The treaties with England had, scarcely, been relinquished, by the Estates of Scotland, when the Governor began to think, the Scotish Queen would make a convenient wife, for his son, the master. This project of selfish folly did not long escape the vigilant penetration of the dowager Queen. And they both began to intrigue, for their several objects, among a corrupt nobility. The Queen mother even attempted, in November 1544, to deprive the Governor of his high office, for which he had shewn himself unworthy. On the 8th of November 1544, the Governor, by the advice of Parliament, appointed commissioners to treat with the dowager Queen, and her nobles, for the adjustment of differences. This measure produced a convention of both parties, at Stirling on the 18th of November; when an agreement was concluded, for annulling the proceedings against the Governor; and for giving indemnity to the persons, who were engaged with the Queen mother, in those measures, for suspending the Governor. This proceeding was duly ratified, in the Parliament of February 1552. Thus divided was the nation, during the Queen’s infancy, when there ought to have been the greatest unanimity, from every consideration of prudence, and motive of policy.

In this state of distraction, though not of dismay, Mons. D’Essé, with five, or six thousand French troops, arrived, in Scotland. The representations of the dowager Queen had obtained, from the wisdom of Henry II. [of France], this aid, at a critical moment. The English had seized, and fortified Hadington. And, the presence, of the French troops enabled the Queen mother to obtain the unanimous assent of the Estates, for offering their sovereign in marriage to the Dauphin, as well as, her personal residence, in France. To effectuate those purposes, the Governor assembled a Parliament, in the abbey of Hadington, on the 7th of July 1548. In this meeting of the Estates, in which the Queen dowager was present, they “all in one voice,” adopted the beforementioned resolutions. The French gallies, which then lay in the harbour of Leith, were ordered to proceed round to the Clyde; pilots being collected, from the eastern ports of Scotland, for conducting them, through an intricate navigation, on this deceptive voyage.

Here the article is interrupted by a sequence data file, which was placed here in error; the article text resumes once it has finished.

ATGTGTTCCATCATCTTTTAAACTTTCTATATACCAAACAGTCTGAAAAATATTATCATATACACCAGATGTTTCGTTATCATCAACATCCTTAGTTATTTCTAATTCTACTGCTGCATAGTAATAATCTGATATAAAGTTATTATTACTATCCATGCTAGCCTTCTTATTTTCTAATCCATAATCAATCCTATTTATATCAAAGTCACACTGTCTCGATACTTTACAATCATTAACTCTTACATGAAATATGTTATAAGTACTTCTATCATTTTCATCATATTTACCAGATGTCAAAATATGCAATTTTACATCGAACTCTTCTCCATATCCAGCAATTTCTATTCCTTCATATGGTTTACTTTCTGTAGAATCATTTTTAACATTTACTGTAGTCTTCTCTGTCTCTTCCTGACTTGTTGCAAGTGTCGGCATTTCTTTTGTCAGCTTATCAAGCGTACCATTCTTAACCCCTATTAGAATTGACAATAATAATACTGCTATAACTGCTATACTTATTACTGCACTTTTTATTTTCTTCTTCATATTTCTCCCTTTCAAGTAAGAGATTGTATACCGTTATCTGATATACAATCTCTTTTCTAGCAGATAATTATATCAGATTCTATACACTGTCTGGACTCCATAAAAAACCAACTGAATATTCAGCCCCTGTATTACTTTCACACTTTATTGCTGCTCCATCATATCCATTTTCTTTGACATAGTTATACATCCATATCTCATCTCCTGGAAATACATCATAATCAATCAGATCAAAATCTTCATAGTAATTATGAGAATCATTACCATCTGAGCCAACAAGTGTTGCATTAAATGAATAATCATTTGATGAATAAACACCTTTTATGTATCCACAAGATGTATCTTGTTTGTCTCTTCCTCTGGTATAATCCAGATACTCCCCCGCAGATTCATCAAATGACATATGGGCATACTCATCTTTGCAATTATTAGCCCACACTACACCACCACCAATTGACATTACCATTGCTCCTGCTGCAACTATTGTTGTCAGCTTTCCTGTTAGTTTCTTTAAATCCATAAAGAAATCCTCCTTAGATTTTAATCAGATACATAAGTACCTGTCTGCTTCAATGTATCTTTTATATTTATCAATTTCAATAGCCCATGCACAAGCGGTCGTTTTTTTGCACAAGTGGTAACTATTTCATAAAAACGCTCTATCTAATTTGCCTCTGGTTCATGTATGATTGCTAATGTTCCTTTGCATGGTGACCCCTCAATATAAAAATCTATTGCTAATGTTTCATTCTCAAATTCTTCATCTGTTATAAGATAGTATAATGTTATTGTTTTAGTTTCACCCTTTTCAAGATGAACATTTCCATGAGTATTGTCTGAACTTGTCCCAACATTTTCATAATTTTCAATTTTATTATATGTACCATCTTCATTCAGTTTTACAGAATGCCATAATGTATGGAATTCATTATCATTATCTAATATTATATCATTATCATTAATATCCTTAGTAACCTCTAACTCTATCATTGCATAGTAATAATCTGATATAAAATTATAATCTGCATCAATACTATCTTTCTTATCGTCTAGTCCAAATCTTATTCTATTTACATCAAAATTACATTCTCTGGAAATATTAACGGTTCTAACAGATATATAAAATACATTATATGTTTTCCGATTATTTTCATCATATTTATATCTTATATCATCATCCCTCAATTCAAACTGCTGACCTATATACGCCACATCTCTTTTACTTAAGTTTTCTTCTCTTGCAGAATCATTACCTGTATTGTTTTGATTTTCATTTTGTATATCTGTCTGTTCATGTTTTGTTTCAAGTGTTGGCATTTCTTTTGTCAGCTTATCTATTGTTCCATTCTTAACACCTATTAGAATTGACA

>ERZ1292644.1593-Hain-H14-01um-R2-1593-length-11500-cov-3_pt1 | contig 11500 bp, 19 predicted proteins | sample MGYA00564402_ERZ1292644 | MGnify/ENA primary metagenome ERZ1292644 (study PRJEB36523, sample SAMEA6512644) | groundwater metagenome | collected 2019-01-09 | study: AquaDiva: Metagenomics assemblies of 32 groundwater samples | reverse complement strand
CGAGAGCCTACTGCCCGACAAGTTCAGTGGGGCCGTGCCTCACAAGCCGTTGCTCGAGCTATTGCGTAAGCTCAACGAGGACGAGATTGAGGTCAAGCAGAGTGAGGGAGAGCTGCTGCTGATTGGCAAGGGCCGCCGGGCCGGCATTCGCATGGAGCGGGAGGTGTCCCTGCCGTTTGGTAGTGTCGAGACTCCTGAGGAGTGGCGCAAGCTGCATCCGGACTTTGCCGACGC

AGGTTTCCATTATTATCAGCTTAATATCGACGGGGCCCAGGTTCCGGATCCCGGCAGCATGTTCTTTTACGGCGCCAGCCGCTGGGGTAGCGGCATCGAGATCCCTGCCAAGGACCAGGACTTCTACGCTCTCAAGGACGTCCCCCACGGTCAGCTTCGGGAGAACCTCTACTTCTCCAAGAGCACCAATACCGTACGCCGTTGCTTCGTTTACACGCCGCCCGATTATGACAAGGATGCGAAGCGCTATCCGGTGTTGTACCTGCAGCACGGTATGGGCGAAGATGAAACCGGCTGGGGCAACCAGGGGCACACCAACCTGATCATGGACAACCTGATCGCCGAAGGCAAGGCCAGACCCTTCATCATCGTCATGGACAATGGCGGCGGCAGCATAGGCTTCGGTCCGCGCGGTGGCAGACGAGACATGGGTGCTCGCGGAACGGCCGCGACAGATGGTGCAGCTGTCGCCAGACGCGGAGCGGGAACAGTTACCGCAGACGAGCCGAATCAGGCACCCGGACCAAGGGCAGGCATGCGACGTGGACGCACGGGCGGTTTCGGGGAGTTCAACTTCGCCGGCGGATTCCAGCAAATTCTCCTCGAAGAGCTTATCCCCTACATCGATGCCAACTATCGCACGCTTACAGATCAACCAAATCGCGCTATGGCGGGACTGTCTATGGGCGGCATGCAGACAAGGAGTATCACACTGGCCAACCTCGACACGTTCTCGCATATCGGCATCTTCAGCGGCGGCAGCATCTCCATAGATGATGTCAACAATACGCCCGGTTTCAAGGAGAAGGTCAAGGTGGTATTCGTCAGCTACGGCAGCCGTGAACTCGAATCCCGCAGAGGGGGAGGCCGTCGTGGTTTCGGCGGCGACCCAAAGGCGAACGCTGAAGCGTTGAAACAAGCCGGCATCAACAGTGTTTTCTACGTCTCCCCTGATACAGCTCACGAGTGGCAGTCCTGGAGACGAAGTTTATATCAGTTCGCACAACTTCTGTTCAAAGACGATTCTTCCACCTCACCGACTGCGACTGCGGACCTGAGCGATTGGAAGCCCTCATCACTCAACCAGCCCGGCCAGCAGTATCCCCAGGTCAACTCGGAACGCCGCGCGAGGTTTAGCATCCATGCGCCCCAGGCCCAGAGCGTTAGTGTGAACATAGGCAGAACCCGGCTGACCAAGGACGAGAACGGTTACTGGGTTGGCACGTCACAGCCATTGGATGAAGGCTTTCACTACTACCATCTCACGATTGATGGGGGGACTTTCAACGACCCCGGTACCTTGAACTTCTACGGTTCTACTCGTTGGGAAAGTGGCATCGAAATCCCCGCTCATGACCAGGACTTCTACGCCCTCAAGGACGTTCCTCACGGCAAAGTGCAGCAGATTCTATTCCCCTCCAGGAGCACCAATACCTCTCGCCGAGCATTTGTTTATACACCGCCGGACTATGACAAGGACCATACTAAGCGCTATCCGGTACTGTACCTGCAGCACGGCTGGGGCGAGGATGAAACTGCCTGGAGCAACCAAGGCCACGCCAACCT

At Dunbarton castle, the Queen, who was, then, in the fifth year of her age, was delivered to Mons. De Breze, who had been sent by Henry II., to receive her. She was attended, by Lady Fleming, her relation, being the natural daughter of James IV. [Mary’s grandfather]: and, she was accompanied by her four Marys: These were her schoolfellows, and playmates, at present; they were designed, to be her attendants, and friends, through life; endeared to her, by the recollection of their youthful hours having been passed, in a happy communion together. They attended upon her, even after her marriage; and they returned with her to her distracted kingdom. Her two Governors, Lord Erskine, and Lord Livingston, continued to perform that trust, by attending her to France, with her two subordinate instructors, the Prior of Inchmahome, and the Parson of Balmaclellan. The Queen was, also, accompanied, by three natural brothers: Robert, commendator of Holyrood-house; by John, commendator of Coldingham; and above all, by the Lord James, the commendator of St. Andrews, who had a numerous attendance of writers, statesmen, and warriors, while he was not yet seventeen. The gallies of France, with those illustrious passengers, did not sail, from the Clyde, till towards the end of July 1548. This fleet arrived, at Brest, on the 13th of August 1548, after losing one of the gallies, which was taken, by an English ship.